As Christians, we know this world is not our home. We are all sojourners, pilgrims on a journey with our final destination being, God-willing, heaven. In the meantime, Pope Francis says we shouldn’t let any spiritual grass grow under our feet. In addition to being on a life journey toward reunification with Christ, we need to take another road trip of sorts: a pilgrimage within our lifelong pilgrimage, so to speak.
According to Pope Francis, there is no time like the present to choose our pilgrimage destination. And he is quite serious — so serious that he made a very strong statement about the need for Catholics to take such a journey, specifically during the upcoming Holy Year of Mercy, which begins Dec. 8 and concludes Nov. 20, 2016. The statement came in his April 11 Bull of Indiction announcing the Jubilee Year.
“The practice of pilgrimage has a special place in the Holy Year, because it represents the journey each of us makes in this life. Life itself is a pilgrimage, and the human being is a viator, a pilgrim traveling along the road, making his way to the desired destination.”
Before you start to grab for the panic button wondering how you can afford the time or the money that is often involved in taking a pilgrimage to Rome or the Holy Land, don’t worry. The pope is not expecting families to add to their financial responsibilities by footing the bill for a 10-day trip overseas with their children in tow; nor is he expecting the already overbooked parents to add to their intense frenetic schedules. He gets it. But at the same time, he also is asking us to get moving.
“Similarly, to reach the Holy Door in Rome or in any other place in the world, everyone, each according to his or her ability, will have to make a pilgrimage. This will be a sign that mercy is also a goal to reach and requires dedication and sacrifice. May pilgrimage be an impetus to conversion.”
Notice the phrase, “everyone each according to his or her ability.” That means each of us is expected to make the effort; no matter how much is on our plate, he is reminding us of the importance in carving out a special place for God.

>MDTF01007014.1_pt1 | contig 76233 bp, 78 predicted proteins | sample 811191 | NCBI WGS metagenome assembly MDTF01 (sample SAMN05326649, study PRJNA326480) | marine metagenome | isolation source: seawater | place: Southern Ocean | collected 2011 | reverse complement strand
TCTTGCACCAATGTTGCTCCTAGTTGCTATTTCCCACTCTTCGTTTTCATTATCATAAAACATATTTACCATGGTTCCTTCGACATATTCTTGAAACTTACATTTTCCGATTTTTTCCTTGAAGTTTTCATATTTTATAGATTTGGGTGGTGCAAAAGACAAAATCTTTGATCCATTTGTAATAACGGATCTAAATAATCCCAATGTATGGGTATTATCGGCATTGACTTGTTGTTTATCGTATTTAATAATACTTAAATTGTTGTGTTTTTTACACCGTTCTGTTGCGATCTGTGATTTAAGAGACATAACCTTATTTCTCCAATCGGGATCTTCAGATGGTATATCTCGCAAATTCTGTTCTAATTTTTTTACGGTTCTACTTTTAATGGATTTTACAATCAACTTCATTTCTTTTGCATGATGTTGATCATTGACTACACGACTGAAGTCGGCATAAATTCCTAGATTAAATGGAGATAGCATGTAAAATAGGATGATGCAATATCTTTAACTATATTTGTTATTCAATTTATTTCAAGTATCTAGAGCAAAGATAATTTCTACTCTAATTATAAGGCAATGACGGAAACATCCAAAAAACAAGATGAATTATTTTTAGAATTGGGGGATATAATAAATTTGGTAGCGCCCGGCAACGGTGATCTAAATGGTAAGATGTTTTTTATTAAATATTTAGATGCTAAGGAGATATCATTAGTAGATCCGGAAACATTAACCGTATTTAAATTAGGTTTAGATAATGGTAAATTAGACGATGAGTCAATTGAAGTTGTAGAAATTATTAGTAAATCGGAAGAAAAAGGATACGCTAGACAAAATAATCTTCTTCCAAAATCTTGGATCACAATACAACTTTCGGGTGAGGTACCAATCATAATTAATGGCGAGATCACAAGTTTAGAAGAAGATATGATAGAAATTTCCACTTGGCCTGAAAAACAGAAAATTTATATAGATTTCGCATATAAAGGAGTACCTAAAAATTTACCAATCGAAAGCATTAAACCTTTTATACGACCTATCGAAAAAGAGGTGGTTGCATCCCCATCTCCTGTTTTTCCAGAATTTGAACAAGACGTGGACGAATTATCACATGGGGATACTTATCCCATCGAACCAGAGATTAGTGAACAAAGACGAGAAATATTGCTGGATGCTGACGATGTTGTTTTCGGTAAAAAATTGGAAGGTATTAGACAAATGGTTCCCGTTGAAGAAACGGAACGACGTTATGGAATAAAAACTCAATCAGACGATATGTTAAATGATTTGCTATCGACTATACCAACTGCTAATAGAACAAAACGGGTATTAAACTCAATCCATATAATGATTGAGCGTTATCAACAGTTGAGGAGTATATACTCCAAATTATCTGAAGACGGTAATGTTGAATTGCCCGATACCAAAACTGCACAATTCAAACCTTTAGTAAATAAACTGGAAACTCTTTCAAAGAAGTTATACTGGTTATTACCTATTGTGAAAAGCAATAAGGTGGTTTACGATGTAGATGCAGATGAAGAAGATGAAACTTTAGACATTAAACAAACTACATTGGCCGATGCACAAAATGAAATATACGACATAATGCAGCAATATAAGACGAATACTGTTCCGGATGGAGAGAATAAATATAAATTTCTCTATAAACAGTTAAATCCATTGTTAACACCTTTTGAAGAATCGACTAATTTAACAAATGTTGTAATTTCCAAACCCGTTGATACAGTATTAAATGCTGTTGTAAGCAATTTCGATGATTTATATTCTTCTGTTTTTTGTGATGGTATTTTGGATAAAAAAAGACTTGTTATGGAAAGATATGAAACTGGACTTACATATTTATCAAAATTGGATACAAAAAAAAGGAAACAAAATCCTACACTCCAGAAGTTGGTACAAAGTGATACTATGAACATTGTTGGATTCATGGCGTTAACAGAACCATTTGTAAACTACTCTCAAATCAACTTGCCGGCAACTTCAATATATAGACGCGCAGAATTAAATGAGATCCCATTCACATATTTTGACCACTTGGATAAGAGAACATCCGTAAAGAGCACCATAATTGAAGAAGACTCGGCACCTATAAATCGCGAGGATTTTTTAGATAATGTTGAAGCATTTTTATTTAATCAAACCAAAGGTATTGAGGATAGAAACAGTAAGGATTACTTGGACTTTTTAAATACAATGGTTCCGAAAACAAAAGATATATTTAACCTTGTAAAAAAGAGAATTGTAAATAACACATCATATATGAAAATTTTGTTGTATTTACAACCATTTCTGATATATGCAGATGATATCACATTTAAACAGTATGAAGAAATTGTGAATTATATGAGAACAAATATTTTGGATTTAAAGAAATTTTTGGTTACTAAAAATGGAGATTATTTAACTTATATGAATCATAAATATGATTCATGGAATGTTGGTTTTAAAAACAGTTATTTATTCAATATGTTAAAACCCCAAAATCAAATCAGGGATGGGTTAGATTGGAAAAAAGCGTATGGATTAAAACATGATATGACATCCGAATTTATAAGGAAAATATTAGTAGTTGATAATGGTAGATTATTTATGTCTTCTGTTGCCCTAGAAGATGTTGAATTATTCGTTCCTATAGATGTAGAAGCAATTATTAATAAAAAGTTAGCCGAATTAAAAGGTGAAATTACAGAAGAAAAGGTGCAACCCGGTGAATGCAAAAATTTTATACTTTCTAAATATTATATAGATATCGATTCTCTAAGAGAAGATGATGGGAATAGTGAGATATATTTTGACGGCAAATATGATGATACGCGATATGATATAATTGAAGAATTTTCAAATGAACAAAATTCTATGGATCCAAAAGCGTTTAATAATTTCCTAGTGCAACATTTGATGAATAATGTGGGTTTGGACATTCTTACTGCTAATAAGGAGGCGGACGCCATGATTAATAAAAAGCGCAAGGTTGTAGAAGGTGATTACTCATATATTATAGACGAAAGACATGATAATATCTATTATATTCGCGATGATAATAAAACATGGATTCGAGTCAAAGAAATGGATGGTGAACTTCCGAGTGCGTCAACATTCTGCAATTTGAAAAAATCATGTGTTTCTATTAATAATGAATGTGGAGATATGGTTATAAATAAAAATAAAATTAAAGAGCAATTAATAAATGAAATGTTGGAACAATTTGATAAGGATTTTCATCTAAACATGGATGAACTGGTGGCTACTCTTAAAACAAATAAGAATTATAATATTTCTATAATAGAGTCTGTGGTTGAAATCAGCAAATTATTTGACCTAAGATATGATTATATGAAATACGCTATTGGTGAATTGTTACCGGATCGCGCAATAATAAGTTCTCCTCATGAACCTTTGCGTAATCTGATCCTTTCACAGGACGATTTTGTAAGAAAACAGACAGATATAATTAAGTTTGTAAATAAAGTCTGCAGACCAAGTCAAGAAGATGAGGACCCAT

It’s my hope that the pope’s call for pilgrimage will get Catholics to take a closer look at the idea. Oftentimes, when we are smack in the middle of a busy and challenging life, we might think a pilgrimage is a lofty bucket list item that will most likely never be reached. But that’s putting limitations on the concept and, more importantly, on God. A pilgrimage is defined as a “journey of exalted purpose or moral meaning.”
Who among us, given this crazy upside down world we’re living in, couldn’t use some reminders of what’s really meaningful and purposeful in life? And that’s exactly the pope’s point. How will we ever really recognize and appreciate the mercy of God if we don’t stop to ponder, pray and get to know God better? And a pilgrimage, no matter how long or how far, is a great way to do just that.
Still not convinced? Well, if you look around, there is most likely a shrine or basilica in your diocese you’ve always wanted to visit. While my first choice for pilgrimage will always be Italy, even for a frequent flier like me, that’s not always possible. So why not take a few hours at a holy site in your own backyard (or close to it) and use that as your pilgrimage destination? Is there a retreat you’ve been thinking about making but keep putting off? With the official start of the jubilee still months away, there is plenty of time to make arrangements and make a weekend or even weeklong retreat a pilgrimage reality.
So take the pope’s directive. Dust off the suitcase and get packing. You’ll be glad you did.
Teresa Tomeo is the host of “Catholic Connection,” produced by Ave Maria Radio and heard daily on EWTN Global Catholic Radio, Sirius Channel 130, and KFHC-FM 88.1 in Sioux City.